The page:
Things aren’t going well for the Chicago Bulls at the moment. In addition to the team’s unsightly 6-22 overall record, the Bulls have lost 9 of 10 games and, in very public fashion, are experiencing some off-court trouble while transitioning from former head coach Fred Hoiberg to Jim Boylen. On Thursday, however, an on-court decision reportedly came to light and it is a very interesting one on a number of levels.
Malika Andrews of ESPN brings word that Jabari Parker, who inked a two-year contract worth $40 million in the summer of 2018, will be removed from Chicago’s rotation moving forward. To this point in the season, Parker has appeared in all 28 games and, while his counting stats (15.8 points, 7.1 rebounds per game) look promising, the former No. 2 overall pick has battled efficiency issues and major problems on the defensive end of the floor.
The report does indicate that Parker is expected to take the floor in Thursday’s game against the Orlando Magic, largely due to the illness-related absence of rookie Chandler Hutchison, but that would mark the end of his rotational run unless other changes occur. From a talent perspective, there is no question that Parker brings a lot to the table but, in the same breath, his lack of defensive aptitude can be brutal from a team-building perspective. Beyond that, it is difficult to off-set his one-way nature when, at the moment, Parker is posting a 52 percent true shooting and more turnovers than assists.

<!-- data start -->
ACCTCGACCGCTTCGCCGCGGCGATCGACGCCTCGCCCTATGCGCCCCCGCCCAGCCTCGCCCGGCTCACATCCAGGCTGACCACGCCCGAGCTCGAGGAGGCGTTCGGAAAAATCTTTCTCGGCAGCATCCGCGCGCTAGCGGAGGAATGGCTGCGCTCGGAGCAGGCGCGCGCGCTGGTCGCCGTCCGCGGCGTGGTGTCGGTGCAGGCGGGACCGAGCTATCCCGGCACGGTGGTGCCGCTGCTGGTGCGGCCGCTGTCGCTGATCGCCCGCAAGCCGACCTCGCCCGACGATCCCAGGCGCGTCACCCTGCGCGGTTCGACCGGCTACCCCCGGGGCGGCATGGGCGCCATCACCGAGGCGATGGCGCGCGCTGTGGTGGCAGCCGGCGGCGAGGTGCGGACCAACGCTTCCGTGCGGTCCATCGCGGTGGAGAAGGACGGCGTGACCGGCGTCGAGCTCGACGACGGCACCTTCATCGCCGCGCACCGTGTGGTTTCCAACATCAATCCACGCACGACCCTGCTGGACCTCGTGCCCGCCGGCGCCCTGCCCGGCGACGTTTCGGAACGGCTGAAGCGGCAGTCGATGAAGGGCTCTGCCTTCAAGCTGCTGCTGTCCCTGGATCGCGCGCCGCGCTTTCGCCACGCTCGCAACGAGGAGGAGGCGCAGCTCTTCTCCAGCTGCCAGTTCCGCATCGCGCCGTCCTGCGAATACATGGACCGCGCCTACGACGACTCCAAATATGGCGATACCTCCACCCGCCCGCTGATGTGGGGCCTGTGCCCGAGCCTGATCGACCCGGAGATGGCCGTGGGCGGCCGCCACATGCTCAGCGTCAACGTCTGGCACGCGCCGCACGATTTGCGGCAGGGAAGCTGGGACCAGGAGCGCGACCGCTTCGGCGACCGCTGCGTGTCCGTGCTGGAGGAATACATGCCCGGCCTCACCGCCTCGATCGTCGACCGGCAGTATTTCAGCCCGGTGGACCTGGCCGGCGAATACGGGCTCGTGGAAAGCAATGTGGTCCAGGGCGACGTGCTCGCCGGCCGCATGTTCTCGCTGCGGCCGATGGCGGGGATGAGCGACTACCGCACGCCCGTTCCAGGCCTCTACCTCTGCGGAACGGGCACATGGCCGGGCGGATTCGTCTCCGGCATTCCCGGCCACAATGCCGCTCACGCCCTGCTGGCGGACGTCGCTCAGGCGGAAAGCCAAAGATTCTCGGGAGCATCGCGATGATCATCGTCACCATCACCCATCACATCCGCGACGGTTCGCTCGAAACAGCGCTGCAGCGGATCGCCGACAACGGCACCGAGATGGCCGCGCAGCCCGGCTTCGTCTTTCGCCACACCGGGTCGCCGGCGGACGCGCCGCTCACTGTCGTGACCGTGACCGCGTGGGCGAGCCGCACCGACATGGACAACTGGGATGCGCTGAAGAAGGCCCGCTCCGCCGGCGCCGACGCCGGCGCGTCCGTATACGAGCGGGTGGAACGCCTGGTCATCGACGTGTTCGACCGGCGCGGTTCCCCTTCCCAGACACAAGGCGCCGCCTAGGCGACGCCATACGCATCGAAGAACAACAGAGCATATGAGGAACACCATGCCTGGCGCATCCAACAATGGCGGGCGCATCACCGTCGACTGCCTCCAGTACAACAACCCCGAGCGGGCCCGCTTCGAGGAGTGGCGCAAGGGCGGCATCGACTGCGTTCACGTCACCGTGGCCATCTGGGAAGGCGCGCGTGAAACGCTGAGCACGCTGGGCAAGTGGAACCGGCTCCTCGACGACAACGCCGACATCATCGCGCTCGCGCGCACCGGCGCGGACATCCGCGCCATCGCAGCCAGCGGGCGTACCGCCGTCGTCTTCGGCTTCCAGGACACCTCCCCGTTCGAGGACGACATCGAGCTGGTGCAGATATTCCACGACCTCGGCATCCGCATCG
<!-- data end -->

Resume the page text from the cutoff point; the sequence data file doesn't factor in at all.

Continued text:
It remains to be seen as to whether Parker will rejoin the rotation at some point but, given the reporting here, it comes as no surprise that ESPN also indicates that a buyout “could become an increasing possibility closer to the trade deadline.” Though Parker’s deal covers two seasons, his $20 million salary for the 2019-20 season comes in the form of a team option and, considering this demotion in the pecking order, it would now be stunning if the Bulls were to exercise that (very expensive) option to keep Parker in the fold.
Chicago’s on-court issues this season go well beyond Jabari Parker but, after only one-third of the season and 28 games of a two-year contract, it appears his time as a meaningful contributor to the Bulls could be over.